Unfortunately, reality always has a way of shitting on dreams so I unexpectedly was forced to return back to the US, due to medical concerns, thus losing out on all of that dough.
I am fully to blame for this, and this reason also led to my eventual changing of job fields so that I could attain a re-enlistment bonus.
Don’t make this financial mistake. Save yourself the pain by spending money wisely, and though you do need to play the credit-game to establish a credit-worthy history, remember that the ideal credit to debt ratio is around 30%.
Keeping revolving credit debt on any one card below that of 20% will help establish your profile as a responsible credit user.
If you are like me and are slowly climbing out of that seemingly bottomless pit of credit card debt, a steady paycheck for x amount of years can help you plan your eventual financial freedom.
3. Are you either a die-hard, bleed-red-and-blue, GO NAVY Mofo, or do you have zero direction and need structure to keep yourself from F*^king up your life?
For this question to apply to you, you must fall into either extremes. There is no middle ground. Remember though, that neither one of these reasons is a bad thing either.
Post 9/11 saw a massive influx in soldiers and sailors who saw it as their duty to protect their country. The increased presence of terrorist organizations like ISIS have continued to stoke the flames of patriotism. Those who are unwavering loyal to flag and country and can’t imagine life without the Navy will certainly go far in their careers, soaring on the wings of “Hooyah Navy”.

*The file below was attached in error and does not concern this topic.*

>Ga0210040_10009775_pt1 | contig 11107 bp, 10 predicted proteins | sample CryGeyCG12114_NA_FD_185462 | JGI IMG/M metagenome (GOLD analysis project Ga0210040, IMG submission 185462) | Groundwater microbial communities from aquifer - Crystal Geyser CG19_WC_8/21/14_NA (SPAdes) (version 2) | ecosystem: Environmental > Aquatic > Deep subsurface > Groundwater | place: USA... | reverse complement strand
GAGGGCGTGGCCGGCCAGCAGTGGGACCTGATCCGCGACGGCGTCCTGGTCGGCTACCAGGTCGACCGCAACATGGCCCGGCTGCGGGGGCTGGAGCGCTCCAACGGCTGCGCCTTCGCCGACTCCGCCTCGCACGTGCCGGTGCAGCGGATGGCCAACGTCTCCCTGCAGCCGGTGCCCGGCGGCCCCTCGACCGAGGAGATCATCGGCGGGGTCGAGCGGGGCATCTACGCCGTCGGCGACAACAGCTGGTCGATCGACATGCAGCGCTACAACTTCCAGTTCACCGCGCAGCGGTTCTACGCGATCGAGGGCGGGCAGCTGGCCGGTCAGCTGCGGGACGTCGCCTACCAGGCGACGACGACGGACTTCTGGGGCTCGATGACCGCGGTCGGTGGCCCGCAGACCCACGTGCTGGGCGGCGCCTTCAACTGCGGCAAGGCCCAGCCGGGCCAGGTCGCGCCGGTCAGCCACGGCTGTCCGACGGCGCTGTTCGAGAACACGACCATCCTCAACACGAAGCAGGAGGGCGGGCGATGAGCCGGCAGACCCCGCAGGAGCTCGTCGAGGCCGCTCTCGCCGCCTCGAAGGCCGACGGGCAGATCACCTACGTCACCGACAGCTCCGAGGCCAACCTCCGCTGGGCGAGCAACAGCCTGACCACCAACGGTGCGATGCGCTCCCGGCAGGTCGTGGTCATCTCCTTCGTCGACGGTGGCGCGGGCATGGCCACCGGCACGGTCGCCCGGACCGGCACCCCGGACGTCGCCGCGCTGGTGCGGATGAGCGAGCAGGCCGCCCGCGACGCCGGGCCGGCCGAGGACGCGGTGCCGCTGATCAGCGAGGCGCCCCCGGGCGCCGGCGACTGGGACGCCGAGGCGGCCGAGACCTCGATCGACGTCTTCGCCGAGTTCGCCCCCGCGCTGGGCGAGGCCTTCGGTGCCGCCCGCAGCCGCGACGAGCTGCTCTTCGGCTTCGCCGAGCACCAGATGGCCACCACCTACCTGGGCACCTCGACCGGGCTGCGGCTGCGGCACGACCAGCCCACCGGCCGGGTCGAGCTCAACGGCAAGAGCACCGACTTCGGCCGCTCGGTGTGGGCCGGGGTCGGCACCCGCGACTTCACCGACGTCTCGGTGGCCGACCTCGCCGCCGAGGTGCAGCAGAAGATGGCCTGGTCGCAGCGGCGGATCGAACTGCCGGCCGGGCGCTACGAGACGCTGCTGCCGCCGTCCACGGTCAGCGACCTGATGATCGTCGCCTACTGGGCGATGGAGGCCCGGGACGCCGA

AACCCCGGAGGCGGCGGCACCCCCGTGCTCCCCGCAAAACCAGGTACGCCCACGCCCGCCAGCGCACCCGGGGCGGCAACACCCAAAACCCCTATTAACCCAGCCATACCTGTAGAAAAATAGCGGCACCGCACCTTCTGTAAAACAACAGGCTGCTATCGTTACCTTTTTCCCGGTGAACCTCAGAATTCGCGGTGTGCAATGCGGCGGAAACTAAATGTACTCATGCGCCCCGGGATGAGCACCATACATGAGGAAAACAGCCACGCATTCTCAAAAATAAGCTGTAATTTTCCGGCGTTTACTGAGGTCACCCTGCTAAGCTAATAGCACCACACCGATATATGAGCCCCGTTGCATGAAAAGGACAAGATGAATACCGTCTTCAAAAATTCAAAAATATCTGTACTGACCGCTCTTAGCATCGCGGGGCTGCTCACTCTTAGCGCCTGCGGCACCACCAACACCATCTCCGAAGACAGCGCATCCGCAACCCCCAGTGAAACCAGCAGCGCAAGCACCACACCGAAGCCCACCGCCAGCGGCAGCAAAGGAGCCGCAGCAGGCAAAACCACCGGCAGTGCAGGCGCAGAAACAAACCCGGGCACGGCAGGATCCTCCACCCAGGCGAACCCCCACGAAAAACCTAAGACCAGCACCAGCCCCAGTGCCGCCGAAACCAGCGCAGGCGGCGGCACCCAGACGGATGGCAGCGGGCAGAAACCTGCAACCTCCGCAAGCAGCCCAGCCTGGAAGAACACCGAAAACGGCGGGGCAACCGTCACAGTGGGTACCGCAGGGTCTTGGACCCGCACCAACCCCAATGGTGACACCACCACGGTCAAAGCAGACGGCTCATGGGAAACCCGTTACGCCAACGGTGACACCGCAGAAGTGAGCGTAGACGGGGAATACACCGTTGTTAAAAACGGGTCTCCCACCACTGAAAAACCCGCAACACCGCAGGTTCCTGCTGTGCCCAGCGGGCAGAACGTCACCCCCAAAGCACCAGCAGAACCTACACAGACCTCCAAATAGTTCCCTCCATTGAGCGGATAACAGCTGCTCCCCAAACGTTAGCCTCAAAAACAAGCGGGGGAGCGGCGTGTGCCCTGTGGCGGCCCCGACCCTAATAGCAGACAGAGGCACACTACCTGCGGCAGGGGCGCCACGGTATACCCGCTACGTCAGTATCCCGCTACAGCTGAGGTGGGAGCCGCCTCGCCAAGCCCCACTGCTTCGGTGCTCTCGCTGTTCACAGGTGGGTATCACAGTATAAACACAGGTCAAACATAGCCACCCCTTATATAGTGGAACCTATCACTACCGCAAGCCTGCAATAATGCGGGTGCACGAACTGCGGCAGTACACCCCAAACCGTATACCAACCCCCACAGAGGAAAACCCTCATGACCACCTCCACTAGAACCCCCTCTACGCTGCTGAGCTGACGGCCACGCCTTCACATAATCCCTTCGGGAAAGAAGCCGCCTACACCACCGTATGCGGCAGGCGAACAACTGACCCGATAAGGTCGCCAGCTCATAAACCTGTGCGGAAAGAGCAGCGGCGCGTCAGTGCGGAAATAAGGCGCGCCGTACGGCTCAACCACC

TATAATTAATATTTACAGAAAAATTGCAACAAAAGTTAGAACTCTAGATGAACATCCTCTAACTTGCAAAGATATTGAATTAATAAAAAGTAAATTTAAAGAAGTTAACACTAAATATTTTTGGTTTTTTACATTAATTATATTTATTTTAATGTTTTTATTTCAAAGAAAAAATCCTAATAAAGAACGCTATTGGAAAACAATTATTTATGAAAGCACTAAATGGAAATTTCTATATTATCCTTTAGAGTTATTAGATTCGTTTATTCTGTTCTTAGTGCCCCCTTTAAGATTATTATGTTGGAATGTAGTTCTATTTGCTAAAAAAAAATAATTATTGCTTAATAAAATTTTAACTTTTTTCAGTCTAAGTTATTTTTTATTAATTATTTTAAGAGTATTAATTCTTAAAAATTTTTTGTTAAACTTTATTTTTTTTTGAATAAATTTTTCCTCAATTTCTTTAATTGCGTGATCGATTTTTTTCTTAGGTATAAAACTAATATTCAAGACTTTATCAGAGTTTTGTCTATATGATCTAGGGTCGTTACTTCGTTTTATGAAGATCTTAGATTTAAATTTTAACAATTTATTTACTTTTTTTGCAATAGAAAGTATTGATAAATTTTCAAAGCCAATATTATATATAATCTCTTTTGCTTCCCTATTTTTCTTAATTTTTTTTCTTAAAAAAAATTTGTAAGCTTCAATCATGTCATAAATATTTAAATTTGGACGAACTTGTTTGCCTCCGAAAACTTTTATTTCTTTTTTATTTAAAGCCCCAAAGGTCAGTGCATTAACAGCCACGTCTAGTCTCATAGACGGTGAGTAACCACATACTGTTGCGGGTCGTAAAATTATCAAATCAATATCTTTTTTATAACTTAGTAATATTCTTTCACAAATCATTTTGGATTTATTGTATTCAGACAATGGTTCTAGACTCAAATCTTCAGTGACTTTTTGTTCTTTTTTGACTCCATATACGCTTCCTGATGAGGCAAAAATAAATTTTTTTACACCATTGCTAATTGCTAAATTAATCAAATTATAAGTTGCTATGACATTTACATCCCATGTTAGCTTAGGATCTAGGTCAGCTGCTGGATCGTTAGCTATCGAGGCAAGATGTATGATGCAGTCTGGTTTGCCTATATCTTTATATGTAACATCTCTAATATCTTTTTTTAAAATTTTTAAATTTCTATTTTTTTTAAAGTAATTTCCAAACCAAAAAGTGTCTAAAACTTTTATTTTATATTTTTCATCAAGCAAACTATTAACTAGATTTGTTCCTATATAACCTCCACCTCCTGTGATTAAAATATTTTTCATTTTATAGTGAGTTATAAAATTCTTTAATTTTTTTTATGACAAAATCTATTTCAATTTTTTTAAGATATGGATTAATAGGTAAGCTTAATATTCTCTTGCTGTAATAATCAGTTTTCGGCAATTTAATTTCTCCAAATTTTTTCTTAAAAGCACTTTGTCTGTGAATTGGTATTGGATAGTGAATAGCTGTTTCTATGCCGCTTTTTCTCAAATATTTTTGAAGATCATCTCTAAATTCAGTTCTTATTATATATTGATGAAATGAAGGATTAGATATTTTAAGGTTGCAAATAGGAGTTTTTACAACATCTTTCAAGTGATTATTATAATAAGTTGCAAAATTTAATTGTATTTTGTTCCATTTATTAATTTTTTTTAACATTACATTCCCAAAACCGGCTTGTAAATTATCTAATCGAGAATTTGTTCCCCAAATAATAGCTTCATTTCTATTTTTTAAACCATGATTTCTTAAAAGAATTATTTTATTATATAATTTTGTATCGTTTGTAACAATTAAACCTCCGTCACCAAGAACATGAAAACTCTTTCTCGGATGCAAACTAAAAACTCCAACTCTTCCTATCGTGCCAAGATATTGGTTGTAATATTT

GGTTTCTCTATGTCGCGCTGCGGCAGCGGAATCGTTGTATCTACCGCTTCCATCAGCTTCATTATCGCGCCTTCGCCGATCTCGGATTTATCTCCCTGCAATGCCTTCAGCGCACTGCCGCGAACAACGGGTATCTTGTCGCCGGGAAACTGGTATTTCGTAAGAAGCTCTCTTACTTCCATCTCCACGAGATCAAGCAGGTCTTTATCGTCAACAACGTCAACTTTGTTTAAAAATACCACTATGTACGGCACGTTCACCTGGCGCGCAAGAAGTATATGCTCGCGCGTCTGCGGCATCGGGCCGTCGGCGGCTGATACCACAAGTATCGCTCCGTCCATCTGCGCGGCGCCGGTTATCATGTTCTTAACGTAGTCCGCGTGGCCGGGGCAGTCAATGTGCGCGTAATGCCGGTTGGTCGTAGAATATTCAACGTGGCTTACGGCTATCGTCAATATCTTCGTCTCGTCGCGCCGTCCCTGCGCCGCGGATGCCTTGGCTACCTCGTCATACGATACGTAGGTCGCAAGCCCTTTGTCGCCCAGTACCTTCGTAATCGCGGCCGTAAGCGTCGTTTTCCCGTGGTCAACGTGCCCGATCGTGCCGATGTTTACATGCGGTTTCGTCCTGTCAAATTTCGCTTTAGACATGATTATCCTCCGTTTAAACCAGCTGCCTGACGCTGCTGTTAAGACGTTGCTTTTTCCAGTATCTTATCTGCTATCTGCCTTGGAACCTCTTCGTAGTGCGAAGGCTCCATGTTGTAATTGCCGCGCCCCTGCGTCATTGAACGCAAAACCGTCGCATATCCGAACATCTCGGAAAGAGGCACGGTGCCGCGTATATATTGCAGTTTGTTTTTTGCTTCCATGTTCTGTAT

However there are also those on the other side of the spectrum who joined mainly to find some form of structure and discipline in their lives. The idea of not having a regimented career can be scary-shit for some.
More often than not, I find myself referring to junior sailors as “kids”. This of course is a dangerous habit and title to give them. After all, the men and women that serve are not children, but professionals. Yes there are those who don’t really strive, but we all know who they are, and in the end, you do get what you put into your career.
But for some Sailors, the regimented life of the Navy is what keeps them stable and guides them in their life, of course, I don’t think this is a bad thing, however it can certainly lead to life-shattering realizations if their service is unexpectedly cut short. Always have a back up plan and remember to take advantage of all the things that the Navy has to offer you while you are still serving.
I Just completed my Bachelor’s degree, sure it took me 9 years, but at least it didn’t come out of my own pocket.
In the end, if you fall in the middle of these 2 extremes, consider your options outside of the Navy. Travel the world! Finish college, or just do something you are passionate about! Don’t just meh your way through your career in the Navy.
Now take a hard look at yourself and ask, do any the three “incentives” listed above apply to me? Nope? Then get out and live your life already! You served your country proudly and now it is time to move on and into a new chapter of your life.
The unknown can be incredibly scary, but so is continuing on in a career where you are unhappy or struggle daily with your choice of staying in and don’t really see a future. Remember that the reason itself is not necessarily important just as long as you have one.
As someone who has drunk the Kool-aid three times now, I myself still struggle with my choice to re-enlist every now and then. It’s natural, but I know that I am better off than when I started.
I have enjoyed my career and will continue to do so until “they” say I am done. I also know that I have been fortunate to provide a good life for myself and my family. I am certainly grateful for the opportunities that I have had while serving.
So make a decision, and remember that it needs to be right—for you.